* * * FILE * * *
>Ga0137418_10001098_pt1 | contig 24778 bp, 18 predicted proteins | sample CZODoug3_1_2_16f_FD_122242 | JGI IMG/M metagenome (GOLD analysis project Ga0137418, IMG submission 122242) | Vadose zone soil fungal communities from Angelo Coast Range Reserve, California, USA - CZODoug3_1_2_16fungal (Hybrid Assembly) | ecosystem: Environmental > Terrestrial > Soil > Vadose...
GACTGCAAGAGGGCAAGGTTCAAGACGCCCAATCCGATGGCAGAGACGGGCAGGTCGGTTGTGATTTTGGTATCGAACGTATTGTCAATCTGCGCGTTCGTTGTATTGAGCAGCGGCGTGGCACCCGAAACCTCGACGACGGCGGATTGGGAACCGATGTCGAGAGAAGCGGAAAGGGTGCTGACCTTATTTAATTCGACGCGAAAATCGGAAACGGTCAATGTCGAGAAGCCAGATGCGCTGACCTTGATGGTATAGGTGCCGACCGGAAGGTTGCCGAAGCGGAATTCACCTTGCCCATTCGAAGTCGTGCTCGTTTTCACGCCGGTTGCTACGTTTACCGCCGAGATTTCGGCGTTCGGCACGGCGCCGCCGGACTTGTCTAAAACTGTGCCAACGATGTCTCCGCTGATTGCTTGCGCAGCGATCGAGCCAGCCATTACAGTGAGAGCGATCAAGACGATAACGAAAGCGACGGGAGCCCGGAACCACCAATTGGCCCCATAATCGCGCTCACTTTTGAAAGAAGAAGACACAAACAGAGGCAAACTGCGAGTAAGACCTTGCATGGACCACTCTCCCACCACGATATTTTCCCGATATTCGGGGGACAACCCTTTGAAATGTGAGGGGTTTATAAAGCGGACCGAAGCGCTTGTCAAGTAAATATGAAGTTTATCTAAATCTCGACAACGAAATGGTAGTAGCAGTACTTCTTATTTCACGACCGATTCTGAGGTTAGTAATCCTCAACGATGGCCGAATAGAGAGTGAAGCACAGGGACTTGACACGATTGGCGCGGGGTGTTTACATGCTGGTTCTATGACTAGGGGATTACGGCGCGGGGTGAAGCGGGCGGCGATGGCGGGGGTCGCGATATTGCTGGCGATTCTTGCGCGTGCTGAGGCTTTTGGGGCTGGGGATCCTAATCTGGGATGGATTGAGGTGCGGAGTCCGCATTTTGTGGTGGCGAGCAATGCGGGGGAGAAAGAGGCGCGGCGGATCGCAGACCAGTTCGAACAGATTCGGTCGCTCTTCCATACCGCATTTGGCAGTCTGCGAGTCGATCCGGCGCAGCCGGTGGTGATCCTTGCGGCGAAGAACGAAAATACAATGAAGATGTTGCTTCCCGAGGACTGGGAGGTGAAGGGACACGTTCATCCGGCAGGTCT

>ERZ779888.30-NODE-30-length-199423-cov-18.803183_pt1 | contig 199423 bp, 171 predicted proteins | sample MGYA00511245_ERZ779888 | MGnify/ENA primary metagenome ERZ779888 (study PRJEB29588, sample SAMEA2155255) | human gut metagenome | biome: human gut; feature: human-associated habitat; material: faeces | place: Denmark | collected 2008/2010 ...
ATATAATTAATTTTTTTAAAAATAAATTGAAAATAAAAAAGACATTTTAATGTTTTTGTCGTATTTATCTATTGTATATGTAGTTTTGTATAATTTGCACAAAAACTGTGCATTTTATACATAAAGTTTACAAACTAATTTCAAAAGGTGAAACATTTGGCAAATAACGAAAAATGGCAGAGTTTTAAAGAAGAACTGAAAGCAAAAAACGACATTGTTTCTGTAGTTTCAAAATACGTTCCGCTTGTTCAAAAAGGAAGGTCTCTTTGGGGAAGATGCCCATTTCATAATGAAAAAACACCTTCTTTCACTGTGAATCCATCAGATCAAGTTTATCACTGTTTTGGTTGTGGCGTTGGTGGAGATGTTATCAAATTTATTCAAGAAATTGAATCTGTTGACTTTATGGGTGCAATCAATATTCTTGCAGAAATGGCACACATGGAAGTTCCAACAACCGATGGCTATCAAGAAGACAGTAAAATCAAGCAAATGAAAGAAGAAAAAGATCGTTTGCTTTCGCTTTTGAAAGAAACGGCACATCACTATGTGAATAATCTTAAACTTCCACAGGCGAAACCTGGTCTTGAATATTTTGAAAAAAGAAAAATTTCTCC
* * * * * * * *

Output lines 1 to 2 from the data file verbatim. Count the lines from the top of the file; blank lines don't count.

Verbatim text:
>Ga0137418_10001098_pt1 | contig 24778 bp, 18 predicted proteins | sample CZODoug3_1_2_16f_FD_122242 | JGI IMG/M metagenome (GOLD analysis project Ga0137418, IMG submission 122242) | Vadose zone soil fungal communities from Angelo Coast Range Reserve, California, USA - CZODoug3_1_2_16fungal (Hybrid Assembly) | ecosystem: Environmental > Terrestrial > Soil > Vadose...
GACTGCAAGAGGGCAAGGTTCAAGACGCCCAATCCGATGGCAGAGACGGGCAGGTCGGTTGTGATTTTGGTATCGAACGTATTGTCAATCTGCGCGTTCGTTGTATTGAGCAGCGGCGTGGCACCCGAAACCTCGACGACGGCGGATTGGGAACCGATGTCGAGAGAAGCGGAAAGGGTGCTGACCTTATTTAATTCGACGCGAAAATCGGAAACGGTCAATGTCGAGAAGCCAGATGCGCTGACCTTGATGGTATAGGTGCCGACCGGAAGGTTGCCGAAGCGGAATTCACCTTGCCCATTCGAAGTCGTGCTCGTTTTCACGCCGGTTGCTACGTTTACCGCCGAGATTTCGGCGTTCGGCACGGCGCCGCCGGACTTGTCTAAAACTGTGCCAACGATGTCTCCGCTGATTGCTTGCGCAGCGATCGAGCCAGCCATTACAGTGAGAGCGATCAAGACGATAACGAAAGCGACGGGAGCCCGGAACCACCAATTGGCCCCATAATCGCGCTCACTTTTGAAAGAAGAAGACACAAACAGAGGCAAACTGCGAGTAAGACCTTGCATGGACCACTCTCCCACCACGATATTTTCCCGATATTCGGGGGACAACCCTTTGAAATGTGAGGGGTTTATAAAGCGGACCGAAGCGCTTGTCAAGTAAATATGAAGTTTATCTAAATCTCGACAACGAAATGGTAGTAGCAGTACTTCTTATTTCACGACCGATTCTGAGGTTAGTAATCCTCAACGATGGCCGAATAGAGAGTGAAGCACAGGGACTTGACACGATTGGCGCGGGGTGTTTACATGCTGGTTCTATGACTAGGGGATTACGGCGCGGGGTGAAGCGGGCGGCGATGGCGGGGGTCGCGATATTGCTGGCGATTCTTGCGCGTGCTGAGGCTTTTGGGGCTGGGGATCCTAATCTGGGATGGATTGAGGTGCGGAGTCCGCATTTTGTGGTGGCGAGCAATGCGGGGGAGAAAGAGGCGCGGCGGATCGCAGACCAGTTCGAACAGATTCGGTCGCTCTTCCATACCGCATTTGGCAGTCTGCGAGTCGATCCGGCGCAGCCGGTGGTGATCCTTGCGGCGAAGAACGAAAATACAATGAAGATGTTGCTTCCCGAGGACTGGGAGGTGAAGGGACACGTTCATCCGGCAGGTCT